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Challenges and prospects of Pakistan’s economy

The present economic situation presents some opportunities for Pakistan. But the country also has some serious long-term challenges. Unless the long-term challenges are decisively tackled, such opportunities will only lead to sporadic bursts of growth rather than a sustained upward trajectory. Some of the challenges and prospects faced by Pakistan’s economy are as under:

  1. Mounting debt
  2. Rising imports, declining exports
  3. Excessive taxation and regulations
  4. Lack of political consensus
  5. Low savings, consumption-oriented society
  6. Lower investment and tax collection
  7. Increased government borrowing
  8. Shrinking share in world trade
  9. Governance and implementation weaknesses
  10. Uncertainty due to lack of continuity of policies
  1. Development of ‘can-do’ mentality
  2. Building of human capital
  3. Use of technology
  4. Young labor force
  5. Devolution and decentralization
  6. Improved energy and security situation

The next ten years are very crucial as they could either ‘make or break’ Pakistan’s economy. Pakistan was predicted to be world’s fastest growing Muslim economy in 2017 ahead of Indonesia, Malaysia, Turkey and Egypt. Despite rising economy, Pakistan is still hampered by image problem. Pakistan needs to move along with structural reforms by locating root causes of the problems and challenges its economy faces.

Interest Rates

Perhaps the only thing going right in Pakistan presently is the interest rate, which is 6 percent for the last couple of years. Investors find it cheap to borrow money and invest in setting up the business infrastructure; public choose to spend money resource because saving is not feasible as the return in the form of interest rate is low. Thus, the borrowing, investment by firms and the spending tend to increase the demand levels in the economy which will create a huge demand for labor force, enhancement of production level i.e. GDP and improve the standard of living of the people.


For the past four years, Pakistan has witnessed 81 percent rise in tax revenue, which is, seemingly, a big plus. Last year’s budget showed a 5.4 percent growth in GDP, which is highest and the first time in over a decade. Allowing Federal Board of Revenue (FBR) to work as an independent, impartial, transparent, accountable and professional outlet will surely make this core institution a modern, effective and efficient tax administration. Hence, this will induce taxpayers’ confidence in FBR, which will lead to increase in tax collection in an equitable and fair manner. Eventually, the greater the amount of finance available, the higher the chances of it being allocated for the infrastructure development (roads, telecommunications, water, sewerage). This will help create jobs, generate income for the millions and trigger economic activity.


Human Capital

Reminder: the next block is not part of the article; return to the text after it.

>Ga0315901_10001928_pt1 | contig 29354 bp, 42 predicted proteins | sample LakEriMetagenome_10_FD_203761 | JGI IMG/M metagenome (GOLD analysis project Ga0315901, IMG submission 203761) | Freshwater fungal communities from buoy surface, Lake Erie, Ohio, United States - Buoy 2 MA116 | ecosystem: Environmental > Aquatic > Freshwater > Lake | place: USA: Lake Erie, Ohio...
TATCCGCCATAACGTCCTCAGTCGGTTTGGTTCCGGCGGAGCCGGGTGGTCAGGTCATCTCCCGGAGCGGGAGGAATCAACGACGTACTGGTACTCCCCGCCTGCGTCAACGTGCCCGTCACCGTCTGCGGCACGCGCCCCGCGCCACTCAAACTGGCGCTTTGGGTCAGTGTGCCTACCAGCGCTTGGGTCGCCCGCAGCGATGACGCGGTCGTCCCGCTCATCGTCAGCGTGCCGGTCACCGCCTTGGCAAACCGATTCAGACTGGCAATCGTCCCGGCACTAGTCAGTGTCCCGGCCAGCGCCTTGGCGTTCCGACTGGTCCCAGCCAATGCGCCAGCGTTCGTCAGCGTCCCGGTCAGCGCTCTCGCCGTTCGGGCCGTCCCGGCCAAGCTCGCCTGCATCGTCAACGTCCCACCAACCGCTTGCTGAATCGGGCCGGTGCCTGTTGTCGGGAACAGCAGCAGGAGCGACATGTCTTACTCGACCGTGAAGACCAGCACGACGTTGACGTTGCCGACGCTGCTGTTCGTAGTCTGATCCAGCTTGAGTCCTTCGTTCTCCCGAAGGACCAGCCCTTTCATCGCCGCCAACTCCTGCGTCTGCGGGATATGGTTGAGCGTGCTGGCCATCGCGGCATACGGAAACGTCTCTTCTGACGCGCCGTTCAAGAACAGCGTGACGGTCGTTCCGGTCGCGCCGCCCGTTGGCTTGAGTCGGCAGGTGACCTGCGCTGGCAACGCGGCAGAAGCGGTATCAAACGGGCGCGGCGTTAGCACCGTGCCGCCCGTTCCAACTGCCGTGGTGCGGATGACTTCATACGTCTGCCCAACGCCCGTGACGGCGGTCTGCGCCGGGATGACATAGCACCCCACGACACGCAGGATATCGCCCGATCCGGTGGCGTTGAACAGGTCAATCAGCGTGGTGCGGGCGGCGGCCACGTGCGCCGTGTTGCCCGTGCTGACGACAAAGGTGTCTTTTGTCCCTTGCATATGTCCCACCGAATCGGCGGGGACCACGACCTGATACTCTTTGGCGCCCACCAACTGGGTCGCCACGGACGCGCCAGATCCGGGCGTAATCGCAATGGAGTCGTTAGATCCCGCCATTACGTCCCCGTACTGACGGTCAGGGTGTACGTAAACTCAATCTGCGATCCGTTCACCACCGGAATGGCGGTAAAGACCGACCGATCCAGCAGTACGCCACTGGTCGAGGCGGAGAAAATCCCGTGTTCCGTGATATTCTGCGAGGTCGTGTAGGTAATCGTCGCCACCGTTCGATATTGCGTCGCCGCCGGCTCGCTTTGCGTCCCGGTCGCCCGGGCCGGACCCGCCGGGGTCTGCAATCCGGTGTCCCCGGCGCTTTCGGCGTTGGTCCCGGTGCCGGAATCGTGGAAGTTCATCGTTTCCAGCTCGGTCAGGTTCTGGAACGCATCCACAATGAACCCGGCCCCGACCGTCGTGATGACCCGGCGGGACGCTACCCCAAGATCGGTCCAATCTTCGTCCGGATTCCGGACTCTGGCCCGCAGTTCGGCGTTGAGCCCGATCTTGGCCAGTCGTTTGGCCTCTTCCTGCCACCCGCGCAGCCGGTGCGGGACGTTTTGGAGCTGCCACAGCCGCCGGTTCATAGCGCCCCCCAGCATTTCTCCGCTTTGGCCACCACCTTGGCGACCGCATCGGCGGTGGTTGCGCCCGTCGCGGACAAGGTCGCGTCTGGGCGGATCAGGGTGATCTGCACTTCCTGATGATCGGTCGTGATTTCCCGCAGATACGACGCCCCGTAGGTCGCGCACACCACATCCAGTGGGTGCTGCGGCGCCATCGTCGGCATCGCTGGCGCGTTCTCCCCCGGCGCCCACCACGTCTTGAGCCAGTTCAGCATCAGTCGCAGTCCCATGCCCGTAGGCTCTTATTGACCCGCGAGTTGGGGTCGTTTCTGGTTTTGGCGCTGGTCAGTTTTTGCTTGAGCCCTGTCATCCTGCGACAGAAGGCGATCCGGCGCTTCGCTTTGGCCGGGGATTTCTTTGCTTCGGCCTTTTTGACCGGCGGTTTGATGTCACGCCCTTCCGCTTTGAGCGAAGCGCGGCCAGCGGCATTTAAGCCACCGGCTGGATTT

With the 10th largest labor force in the world, Pakistan has important strategic endowments and development potential. One of Pakistan’s key strengths is the demographic bulge especially growing proportion of young adults. Pakistan has capacity to send across large number of young unskilled/semi-skilled people. Having over 30 million plus population in the age group of 25-35, Pakistan can put this valuable asset by imparting training in different technical fields to respond market needs abroad.

Pakistan is currently passing through a demographic transition, which has resulted in a ‘youth bulge’ (63% of our population comprising of youth, 69 million aged below 15) and an increase in the working-age population as a share of the total population. To reap the ‘demographic dividend’ of this change, the economy needs to provide education and create productive and remunerative employment for young workforce entrants. Foreign entrants such as Uber and Careem, through their entry, have acknowledged the economic potential of a nation with young population. Moreover, innovation through digitization and entrepreneurship are playing their part in human capital development.


Due to the emergence of 3G and 4G, the size of e-commerce market, one of the most important drivers of a digital Pakistan, is expected to grow up to US$1 billion by 2018. Pakistan is making good progress on Business-to-Business (B2B) front as software industry aims to achieve the goal of US$5 billion export mark by year 2020 through software development and service out-sourcing.

While there is an urgent need to fix pressing challenges, more deep-rooted reforms are required to develop and attract talent to serve in the public sector and businesses. Instead of politicians, the community leaders, academics and intellectuals should come forward and play their role in societal transformation.

The writer is a Karachi based freelance columnist and is a banker by profession. He could be reached on Twitter @ReluctantAhsan

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